Embracing Environmental Stewardship

Martin Guitar is a leader in environmental stewardship and is not only committed to creating some of the best eco-friendly and sustainable guitars on the planet today, but also has implemented a greener workplace for their employees. The brand as a whole invests in scores of sustainable projects around the world including their own Biannual Wood Summit which gathers global environmentalists to discuss sustainability in sourcing raw materials.

Their last summit included representatives from National Resources Canada, the World Resource Institute, the U.S. Department of Agriculture and the Environmental Investigation Agency. And if that isn’t enough to impress the NAM, Martin has proven their commitment to the environment by choosing the Rainforest Alliance as their certifying body to achieve Forest Stewardship Council® (FSC®) Chain-of-Custody certification.

The Martin Ed Sheeran Divide Signature Edition Guitar utilizes FSC Tonewoods. And even more admirable, they are dedicated to sourcing a majority of their tonewoods by actually visiting the plants to ensure their sustainable, FSC certified wood is up to standard. Overall, Martin Guitars state that close to 80 percent of the wood they use has some level of FSC certification when it comes in the door. This is a massive commitment that is right in line with the values of the NAM. You can read more about their mission HERE.


Supporting Sustainable Development

Taylor has such a passion for sustainability and eco-friendly guitars that they have actually invested in responsible wood mills in Cameroon and Hawaii. You can read more about their mission HERE. Taylor was given an Award for Corporate Excellence for their work in Cameroon in 2014 which recognized Taylors efforts in supporting sustainable development, respect for human and labor rights, environmental protection, open markets, transparency, and other values that are right in line with the values of the NAM.

Taylor guitars have also started a reforestation initiative in Hawaii and work with Paniolo Tonewoods who help source tonewoods, predominantly Koa, from trees that are dead and dying or utilize residual stands from trees. This means the effect on the planet is minimal, yet you still get a fantastic guitar. Furthermore, Taylor developed an environmentally friendly polyester guitar finish without any volatile organic compounds (VOCs) that are found in nitrocellulose lacquer finishes. They also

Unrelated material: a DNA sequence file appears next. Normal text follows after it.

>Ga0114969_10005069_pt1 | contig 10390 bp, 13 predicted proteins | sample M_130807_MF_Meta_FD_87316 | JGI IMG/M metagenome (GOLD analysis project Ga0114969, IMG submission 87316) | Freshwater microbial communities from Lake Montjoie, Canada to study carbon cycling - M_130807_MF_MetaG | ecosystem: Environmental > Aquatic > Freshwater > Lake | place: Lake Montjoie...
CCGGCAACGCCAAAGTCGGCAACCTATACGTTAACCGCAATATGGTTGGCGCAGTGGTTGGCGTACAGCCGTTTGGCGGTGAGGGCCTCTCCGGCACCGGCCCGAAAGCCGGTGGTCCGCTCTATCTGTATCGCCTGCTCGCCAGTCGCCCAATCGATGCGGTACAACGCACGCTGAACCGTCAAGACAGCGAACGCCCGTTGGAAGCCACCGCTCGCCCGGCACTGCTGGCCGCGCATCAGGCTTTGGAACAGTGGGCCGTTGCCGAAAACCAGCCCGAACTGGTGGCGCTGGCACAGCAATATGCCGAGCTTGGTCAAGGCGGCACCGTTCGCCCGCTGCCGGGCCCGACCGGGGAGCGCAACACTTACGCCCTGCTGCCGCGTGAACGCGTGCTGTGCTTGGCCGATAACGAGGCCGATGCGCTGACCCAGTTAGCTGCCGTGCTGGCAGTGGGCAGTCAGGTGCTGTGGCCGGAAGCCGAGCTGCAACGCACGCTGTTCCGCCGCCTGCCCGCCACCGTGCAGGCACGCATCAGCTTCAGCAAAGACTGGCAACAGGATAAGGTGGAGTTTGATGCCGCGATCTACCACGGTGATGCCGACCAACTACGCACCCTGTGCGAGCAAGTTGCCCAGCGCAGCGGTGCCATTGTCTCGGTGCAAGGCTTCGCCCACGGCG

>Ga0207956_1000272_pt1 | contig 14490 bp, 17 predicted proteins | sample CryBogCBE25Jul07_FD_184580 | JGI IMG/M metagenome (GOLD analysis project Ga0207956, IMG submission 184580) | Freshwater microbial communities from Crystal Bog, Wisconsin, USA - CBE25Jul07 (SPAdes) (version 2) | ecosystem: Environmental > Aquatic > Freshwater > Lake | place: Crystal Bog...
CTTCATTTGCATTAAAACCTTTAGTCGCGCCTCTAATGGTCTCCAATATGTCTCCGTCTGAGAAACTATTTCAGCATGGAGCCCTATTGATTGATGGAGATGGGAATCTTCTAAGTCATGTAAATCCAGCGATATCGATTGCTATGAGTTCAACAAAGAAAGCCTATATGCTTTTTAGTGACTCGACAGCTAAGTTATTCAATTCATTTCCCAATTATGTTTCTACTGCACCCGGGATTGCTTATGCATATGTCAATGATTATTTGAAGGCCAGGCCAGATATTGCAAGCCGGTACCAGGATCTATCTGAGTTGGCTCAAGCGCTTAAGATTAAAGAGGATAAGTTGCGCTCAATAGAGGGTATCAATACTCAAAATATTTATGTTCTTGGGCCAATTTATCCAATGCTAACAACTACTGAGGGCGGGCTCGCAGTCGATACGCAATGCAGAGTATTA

Not only are most major guitar manufacturers evolving to find top quality, sustainable woods that resonate with their eco-conscious customers, they are changing their brands across the board to authentically express and implement the values their customers hold dear, including green production processes, community and sustainability.

In Summary

How and why people purchase products is radically changing, and companies that don’t roll with the current “vibe” and values of their customers are on the way out. Consumer supergroups like the NAM are hungry to support companies that align with their beliefs. They are ready, willing and able to be loyal, dedicated and involved with those that “get them” and treat them as part of their community.

By leading the charge, larger companies are setting an example for the future. Together with the work of dedicated green groups throughout the world, things are looking good for the future of the planet, and it seems the majority of top guitar companies are hitting all the right notes.

Photo by Charles Moll on Unsplash